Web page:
On capital market securities
Shares or other securities of a participating nature
Sale or issue locally by nonresidentsThe sale or issue of these instruments is subject to CMB registration.
Sale or issue abroad by residentsThe sale or issue of these instruments is subject to CMB registration.
Bonds or other debt securities
Sale or issue locally by nonresidentsThe sale or issue of these instruments is subject to CMB registration.
Sale or issue abroad by residentsThe sale or issue of these instruments is subject to CMB registration.
On money market instruments
Sale or issue locally by nonresidentsYes.
On collective investment securities
Sale or issue locally by nonresidentsThe sale or issue of these instruments is subject to CMB registration.
Sale or issue abroad by residentsThe sale or issue of these instruments is subject to CMB registration.
Controls on derivatives and other instrumentsNo.
Controls on credit operations
Commercial credits
By residents to nonresidentsThe maturity of commodity credits may not exceed two years for nondurable goods and five years for other goods.
To residents from nonresidentsResidents may obtain freely credits from abroad, provided that they use such credits through banks or special financial institutions. The maximum maturity of prefinancing credits is 18 months, except in the case of shipbuilding, where it is 24 months.
Financial credits
To residents from nonresidentsCredits with a maturity of more than one year that are obtained by the public sector or guaranteed by the Treasury must be registered in the External Financing Information System maintained by the Undersecretariat of the Treasury. All other credits are monitored by the CBT for statistical purposes.
Controls on direct investment
Outward direct investmentResidents may freely export capital in cash up to $5 million or its equivalent in other foreign currencies through banks or special financial institutions, and capital in kind within the framework of the provisions of the customs legislation for the purpose of direct investment. Permission for direct investments that require the transfer of capital in kind or in cash exceeding the equivalent of $5 million is granted by the Undersecretariat of the Treasury.
Inward direct investmentEffective June 5, 2003, under the Foreign Direct Investment Law (Law No. 4875), foreign investors are free to make foreign direct investments and are subject to the same treatment as domestic investors. Previously, prior approval was required for these transactions, and the minimum amount of capital that could be brought in by foreign investors was the equivalent of $50,000.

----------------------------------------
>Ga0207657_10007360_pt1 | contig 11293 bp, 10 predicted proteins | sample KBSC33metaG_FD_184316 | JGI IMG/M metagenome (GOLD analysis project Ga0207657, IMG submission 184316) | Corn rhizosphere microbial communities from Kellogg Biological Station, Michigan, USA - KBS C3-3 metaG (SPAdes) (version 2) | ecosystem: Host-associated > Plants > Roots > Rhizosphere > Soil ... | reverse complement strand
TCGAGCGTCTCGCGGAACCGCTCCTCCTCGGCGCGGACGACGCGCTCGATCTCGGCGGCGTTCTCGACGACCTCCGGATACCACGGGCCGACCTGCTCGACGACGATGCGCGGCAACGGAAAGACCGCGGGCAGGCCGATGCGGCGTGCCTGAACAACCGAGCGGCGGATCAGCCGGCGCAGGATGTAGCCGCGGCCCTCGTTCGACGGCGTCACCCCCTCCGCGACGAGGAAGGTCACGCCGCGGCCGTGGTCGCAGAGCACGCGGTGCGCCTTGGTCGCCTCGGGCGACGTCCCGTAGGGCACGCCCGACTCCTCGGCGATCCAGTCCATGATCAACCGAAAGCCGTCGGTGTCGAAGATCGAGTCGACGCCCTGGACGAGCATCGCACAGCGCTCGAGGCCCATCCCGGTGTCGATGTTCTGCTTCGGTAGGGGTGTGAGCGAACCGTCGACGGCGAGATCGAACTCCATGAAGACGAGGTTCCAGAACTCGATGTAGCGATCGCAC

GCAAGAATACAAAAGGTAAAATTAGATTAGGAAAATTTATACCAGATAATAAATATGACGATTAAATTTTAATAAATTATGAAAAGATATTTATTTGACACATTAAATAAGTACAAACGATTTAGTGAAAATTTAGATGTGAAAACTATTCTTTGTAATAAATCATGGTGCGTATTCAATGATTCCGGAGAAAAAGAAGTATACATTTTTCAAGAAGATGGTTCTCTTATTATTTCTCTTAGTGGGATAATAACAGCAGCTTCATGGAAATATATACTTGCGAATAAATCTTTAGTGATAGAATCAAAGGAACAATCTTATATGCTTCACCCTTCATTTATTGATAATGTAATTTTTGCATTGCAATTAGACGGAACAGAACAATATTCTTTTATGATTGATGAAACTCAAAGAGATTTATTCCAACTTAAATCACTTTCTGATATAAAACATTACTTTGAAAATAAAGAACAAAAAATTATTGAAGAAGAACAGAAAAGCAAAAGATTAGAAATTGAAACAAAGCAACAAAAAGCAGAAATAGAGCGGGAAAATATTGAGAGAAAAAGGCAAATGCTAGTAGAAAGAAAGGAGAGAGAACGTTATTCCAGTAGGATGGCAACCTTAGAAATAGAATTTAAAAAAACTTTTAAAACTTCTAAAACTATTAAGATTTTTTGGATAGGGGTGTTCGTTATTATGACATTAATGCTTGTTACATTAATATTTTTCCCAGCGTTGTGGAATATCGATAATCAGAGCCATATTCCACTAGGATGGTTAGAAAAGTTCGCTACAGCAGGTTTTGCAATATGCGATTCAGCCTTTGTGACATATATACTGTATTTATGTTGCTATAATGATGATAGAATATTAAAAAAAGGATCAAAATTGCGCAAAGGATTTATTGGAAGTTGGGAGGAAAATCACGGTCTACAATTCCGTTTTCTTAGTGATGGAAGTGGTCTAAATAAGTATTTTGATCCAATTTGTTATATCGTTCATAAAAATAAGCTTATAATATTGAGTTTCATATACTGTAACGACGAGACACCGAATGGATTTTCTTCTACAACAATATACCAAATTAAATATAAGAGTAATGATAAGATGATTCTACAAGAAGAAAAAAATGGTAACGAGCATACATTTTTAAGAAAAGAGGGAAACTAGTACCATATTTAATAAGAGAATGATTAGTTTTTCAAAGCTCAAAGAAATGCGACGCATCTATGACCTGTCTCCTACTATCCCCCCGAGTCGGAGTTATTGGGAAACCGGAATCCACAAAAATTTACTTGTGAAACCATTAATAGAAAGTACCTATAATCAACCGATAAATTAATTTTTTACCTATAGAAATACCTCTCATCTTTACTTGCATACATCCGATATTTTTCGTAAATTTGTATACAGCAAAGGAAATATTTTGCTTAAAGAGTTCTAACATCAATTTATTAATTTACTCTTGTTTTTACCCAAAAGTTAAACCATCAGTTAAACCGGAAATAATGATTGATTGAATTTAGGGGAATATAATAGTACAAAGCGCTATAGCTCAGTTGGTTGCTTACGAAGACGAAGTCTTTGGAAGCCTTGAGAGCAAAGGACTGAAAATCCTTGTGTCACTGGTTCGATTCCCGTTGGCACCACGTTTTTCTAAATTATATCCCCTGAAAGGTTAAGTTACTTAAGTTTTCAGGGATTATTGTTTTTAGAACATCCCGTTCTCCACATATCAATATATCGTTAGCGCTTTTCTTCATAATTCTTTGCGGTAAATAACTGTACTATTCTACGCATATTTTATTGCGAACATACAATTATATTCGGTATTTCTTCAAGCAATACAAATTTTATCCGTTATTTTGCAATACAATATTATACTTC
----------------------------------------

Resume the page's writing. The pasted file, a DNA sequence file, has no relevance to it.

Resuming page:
Controls on liquidation of direct investmentProceeds may be transferred abroad freely but must be reported to the CBT.
Controls on real estate transactions
Purchase locally by nonresidentsEffective June 5, 2003, under the Foreign Direct Investment Law, foreign companies may freely acquire real estate or limited rights to property through a legal entity in Turkey established by or with participation of foreign investors, provided such acquisitions are permitted for Turkish citizens.
Nonresidents may not acquire real estate in military or security areas. The acquisition of real estate by nonresidents in villages is prohibited. Exceptions to this restriction may be granted by the Council of Ministers for activities in the tourism and petroleum sectors. Real estate in villages acquired by nonresidents through inheritance must be liquidated. Outside the boundaries of villages, foreign natural persons may acquire real estate on the condition of reciprocity. However, the acquisition of land exceeding 30 hectares requires the permission of the Council of Ministers. Foreign juridical persons established in Turkey may acquire real estate to conduct their business and economic activities. However, the real estate may not be used to carry out realty activities.
Controls on personal capital transactionsPersonal capital in cash form may be freely transferred into and out of the country, in accordance with exchange legislation. Inward and outward personal capital transfers in kind may be effected in accordance with customs and exchange legislation.
Provisions specific to commercial banks and other credit institutions
Borrowing abroadYes.
Lending to nonresidents (financial or commercial credits)Resident banks may extend credits to nonresidents in foreign exchange up to the total amount of the foreign exchange credits they have obtained and the balances in their foreign exchange deposit accounts. Such credits may also be extended in Turkish lira.
Lending locally in foreign exchangeResident banks may not extend credits in foreign exchange to residents except to those who are exporters; investors; Turkish entrepreneurs working abroad; residents who are conducting business related to international tenders held in Turkey; and residents who are conducting business related to defense industry projects that have been approved by the Undersecretariat of the Defense Industry.
Differential treatment of deposit accounts in foreign exchange